Surf Safety: "Wait in a rip and get deposited back to shore"?

mk1's picture
mk1 started the topic in Saturday, 14 Jan 2017 at 2:45pm

So I hear this said from time to time - that if you wait in a rip it will eventually deposit you back to shore.

If deposit means the wave action will eventually push your dead body up on a beach 6-10km away then maybe I can see this being the case, but otherwise I can't work out how this is a thing people believe. The last time I heard it was at a BBQ a few months ago and I was pretty quick to shut it down.

Am I missing something here, because it seems like the biggest crock of shit and potentially very dangerous (although remaining calm and patient in a rip is a good thing overall)?

mk1's picture
mk1's picture
mk1 commented Saturday, 14 Jan 2017 at 2:47pm

Maybe it originally meant "deposited out the back' but through a series of chinese whispers it somehow became "deposited back to shore"?

happyasS's picture
happyasS's picture
happyasS commented Saturday, 14 Jan 2017 at 4:29pm

i think old mate japan down wollongong proved that theory is fucked.

Red Kev's picture
Red Kev's picture
Red Kev commented Sunday, 15 Jan 2017 at 7:23am

I once watched a booger get sucked out from the northern corner of Lighthouse Beach at Ballina. Straight out. Like the Japanese touro the other day, he wasn't panicked or seemed fazed at all, so let him go about his day. When I couldn't see him any more -- dunno how far that is, but it's a long way -- I called the Air Sea Rescue and they've gone out to look for him , but couldn't find him. After maybe 40 minutes, thinking, Geez, it's only a booger, I got bored and turned for home. And there he is, walking back up Shelleys on the northern side of Ballina Head lookout, still totally unfazed. The rip had deposited him back on the beach about 150 metres north of where he started. No sure if that's true of all rips. Certainly wouldn't just sit there while I drift over the horizon hoping that soon I'll be returned to shore. He was Japanese, too, from memory. No shit.

freeride76's picture
freeride76's picture
freeride76 commented Sunday, 15 Jan 2017 at 8:17am

certainly not true of some rips....the rip at Cosy Corner at Tallows in any kind of S swell will take you straight round Cape Byron and then out into the Pacific. As the poor Irish bloke who drowned there couple years back could testify.

I pulled a german chick out of a similar situation at Sharpes.....she was just about to go around the cliff line at Skennars and more than likely end up fish food in the cliffs. Luckily I had a big board in the car and I was able to tow her to safety.

mk1's picture
mk1's picture
mk1 commented Sunday, 15 Jan 2017 at 9:37am

Good point happy!
Red Kev - a one off fluke?
FR, maybe this goes with "if there are dolphins, there's no sharks" and "sharks don't mean to attack people, it's an accident" weird little niceties people like to tell themselves about the ocean

pointy's picture
pointy's picture
pointy commented Sunday, 15 Jan 2017 at 3:53pm

pretty sure it's this guy, "Dr Rip", that makes the claim about the rip bringing you back to shore

I think that it is also disputed by the SLSA

http://www.scienceofthesurf.com/drrip.html

stunet's picture
stunet's picture
stunet commented Sunday, 15 Jan 2017 at 4:06pm

Rob Brander? I've got his book in front of me now:

"Conserve your energy and let the rip take you out the back until it stops. If you are a good swimmer you can then swim along the beach in either direction and swim back in where the waves are breaking. If you are a poor swimmer stuck in a rip on an unpatrolled beach, then your only real option is to stay afloat and hope that the rip behaves like the one on page 122."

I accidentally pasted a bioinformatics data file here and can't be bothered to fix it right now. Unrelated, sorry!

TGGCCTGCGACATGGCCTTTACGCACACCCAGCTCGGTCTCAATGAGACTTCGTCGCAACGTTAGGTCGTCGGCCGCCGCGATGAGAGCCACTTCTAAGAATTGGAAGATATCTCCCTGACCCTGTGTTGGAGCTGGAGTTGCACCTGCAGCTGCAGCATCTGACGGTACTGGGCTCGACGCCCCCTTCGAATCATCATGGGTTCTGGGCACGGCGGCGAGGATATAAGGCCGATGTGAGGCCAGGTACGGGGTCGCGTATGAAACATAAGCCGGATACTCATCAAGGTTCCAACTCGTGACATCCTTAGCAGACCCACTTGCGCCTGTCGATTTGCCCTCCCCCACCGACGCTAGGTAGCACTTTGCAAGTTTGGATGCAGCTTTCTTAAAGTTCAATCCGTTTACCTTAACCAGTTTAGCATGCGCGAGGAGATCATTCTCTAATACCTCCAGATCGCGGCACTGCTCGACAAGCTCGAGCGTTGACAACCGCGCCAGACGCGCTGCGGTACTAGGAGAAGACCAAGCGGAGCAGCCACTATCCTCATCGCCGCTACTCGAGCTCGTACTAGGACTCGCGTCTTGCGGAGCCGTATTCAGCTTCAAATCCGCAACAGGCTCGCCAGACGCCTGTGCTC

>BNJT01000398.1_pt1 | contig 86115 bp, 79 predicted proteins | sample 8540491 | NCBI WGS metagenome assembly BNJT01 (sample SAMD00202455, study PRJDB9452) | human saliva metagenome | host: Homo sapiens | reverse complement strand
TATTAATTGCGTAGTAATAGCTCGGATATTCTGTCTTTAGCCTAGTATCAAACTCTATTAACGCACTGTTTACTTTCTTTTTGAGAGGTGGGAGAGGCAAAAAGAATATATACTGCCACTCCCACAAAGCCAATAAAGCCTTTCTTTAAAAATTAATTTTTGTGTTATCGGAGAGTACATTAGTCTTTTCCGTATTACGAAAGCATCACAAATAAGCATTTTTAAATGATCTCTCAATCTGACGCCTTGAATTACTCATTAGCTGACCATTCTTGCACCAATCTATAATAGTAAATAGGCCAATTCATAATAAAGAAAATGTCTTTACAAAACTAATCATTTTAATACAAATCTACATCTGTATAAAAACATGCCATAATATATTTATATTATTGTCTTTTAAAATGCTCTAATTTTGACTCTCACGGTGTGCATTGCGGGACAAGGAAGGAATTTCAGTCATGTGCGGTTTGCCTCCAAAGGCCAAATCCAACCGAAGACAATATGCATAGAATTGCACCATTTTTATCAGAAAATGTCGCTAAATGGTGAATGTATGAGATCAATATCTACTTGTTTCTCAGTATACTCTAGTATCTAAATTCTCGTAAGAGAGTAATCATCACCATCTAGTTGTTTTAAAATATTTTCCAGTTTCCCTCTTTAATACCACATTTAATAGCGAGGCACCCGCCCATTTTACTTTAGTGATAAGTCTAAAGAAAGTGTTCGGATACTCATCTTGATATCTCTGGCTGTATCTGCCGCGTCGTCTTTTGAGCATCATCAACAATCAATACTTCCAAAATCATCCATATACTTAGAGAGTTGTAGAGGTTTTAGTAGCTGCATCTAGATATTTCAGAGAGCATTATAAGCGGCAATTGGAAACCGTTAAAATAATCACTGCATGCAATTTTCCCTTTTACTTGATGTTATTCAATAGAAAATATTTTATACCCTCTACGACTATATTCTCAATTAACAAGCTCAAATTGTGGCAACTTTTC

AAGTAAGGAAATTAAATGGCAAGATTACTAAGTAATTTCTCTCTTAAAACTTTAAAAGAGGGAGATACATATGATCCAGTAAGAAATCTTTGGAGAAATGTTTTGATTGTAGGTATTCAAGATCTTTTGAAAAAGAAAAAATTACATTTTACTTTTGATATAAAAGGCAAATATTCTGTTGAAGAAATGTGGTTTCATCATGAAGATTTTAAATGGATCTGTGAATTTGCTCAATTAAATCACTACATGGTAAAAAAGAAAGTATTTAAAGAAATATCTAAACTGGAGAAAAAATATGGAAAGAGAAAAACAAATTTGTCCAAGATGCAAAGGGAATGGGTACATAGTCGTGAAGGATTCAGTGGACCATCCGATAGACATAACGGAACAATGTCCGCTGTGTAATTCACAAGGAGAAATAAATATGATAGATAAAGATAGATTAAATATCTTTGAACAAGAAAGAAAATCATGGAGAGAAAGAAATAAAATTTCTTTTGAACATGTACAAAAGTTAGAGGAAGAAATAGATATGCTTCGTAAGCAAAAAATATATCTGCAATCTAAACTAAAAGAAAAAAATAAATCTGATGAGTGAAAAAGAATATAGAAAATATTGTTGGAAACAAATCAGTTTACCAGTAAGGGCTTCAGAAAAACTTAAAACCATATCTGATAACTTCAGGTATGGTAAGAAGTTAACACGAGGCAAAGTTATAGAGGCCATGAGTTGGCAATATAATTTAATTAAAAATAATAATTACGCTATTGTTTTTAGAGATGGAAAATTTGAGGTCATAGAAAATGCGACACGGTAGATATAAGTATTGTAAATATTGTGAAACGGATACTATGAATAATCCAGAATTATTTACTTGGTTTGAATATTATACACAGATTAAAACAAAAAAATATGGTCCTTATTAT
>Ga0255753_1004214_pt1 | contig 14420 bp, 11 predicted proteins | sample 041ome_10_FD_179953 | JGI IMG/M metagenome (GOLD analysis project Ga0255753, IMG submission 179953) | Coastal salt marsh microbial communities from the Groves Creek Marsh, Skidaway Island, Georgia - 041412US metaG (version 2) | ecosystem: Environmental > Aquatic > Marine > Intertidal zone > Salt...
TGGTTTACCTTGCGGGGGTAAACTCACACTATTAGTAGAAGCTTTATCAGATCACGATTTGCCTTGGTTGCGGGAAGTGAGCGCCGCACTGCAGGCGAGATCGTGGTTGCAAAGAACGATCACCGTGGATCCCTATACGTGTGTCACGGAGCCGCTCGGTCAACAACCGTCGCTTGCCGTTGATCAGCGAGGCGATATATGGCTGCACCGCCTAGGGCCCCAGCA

On Pg 122 Rob conducts one of his typical tests, tossing purple dye into the shorebreak and seeing where it flows. Sure enough, in this instance it goes out in the rip and back in through the bank.

On the same page is this text:

"On student field trips we throw oranges into rips to see how fast and far the rip is flowing. Often the oranges flow in a large circle and come back to the beach within 5 to 10 minutes. Sometimes the oranges head offshore never to be seen again. You just never know what the rip is going to do."

 

pointy's picture
pointy's picture
pointy commented Sunday, 15 Jan 2017 at 4:11pm

I've seen him do media interviews and he has a column in a local magazine and he never mentions the fact that sometimes you don't come back, only that you do come back - he's putting out a mixed message that could be dangerous.

or maybe we should all carry oranges with us.....

stunet's picture
stunet's picture
stunet commented Sunday, 15 Jan 2017 at 4:19pm

A couple of times this summer when the waves have been small I've deliberately drifted out in a rip with my eldest boy. He's just learning about the surf and the hands on approach works better than diagrams in the sand. He'll lay on his softboard, I'll wear flippers and hang onto his board, neither of us will paddle. We just remain passive and observe where it takes us. We're yet to be deposited back on the beach but I wasn't expecting that anyway.

stunet's picture
stunet's picture
stunet commented Sunday, 15 Jan 2017 at 4:21pm

Can't recall him saying that, though I only catch the occasional column in 2515.

stunet's picture
stunet's picture
stunet commented Sunday, 15 Jan 2017 at 4:27pm

"It's four times more likely than not that a rip will eventually deposit you into shallow water ."

pointy's picture
pointy's picture
pointy commented Sunday, 15 Jan 2017 at 5:07pm

Best to assume that the rip won't bring you back in & it's a bonus if it does

pointy's picture
pointy's picture
pointy commented Sunday, 15 Jan 2017 at 5:15pm

I rechecked what he said in 2515 & it was that there "is a good chance that they'll bring you back in to shallower water"

That's not what your experiments showed though.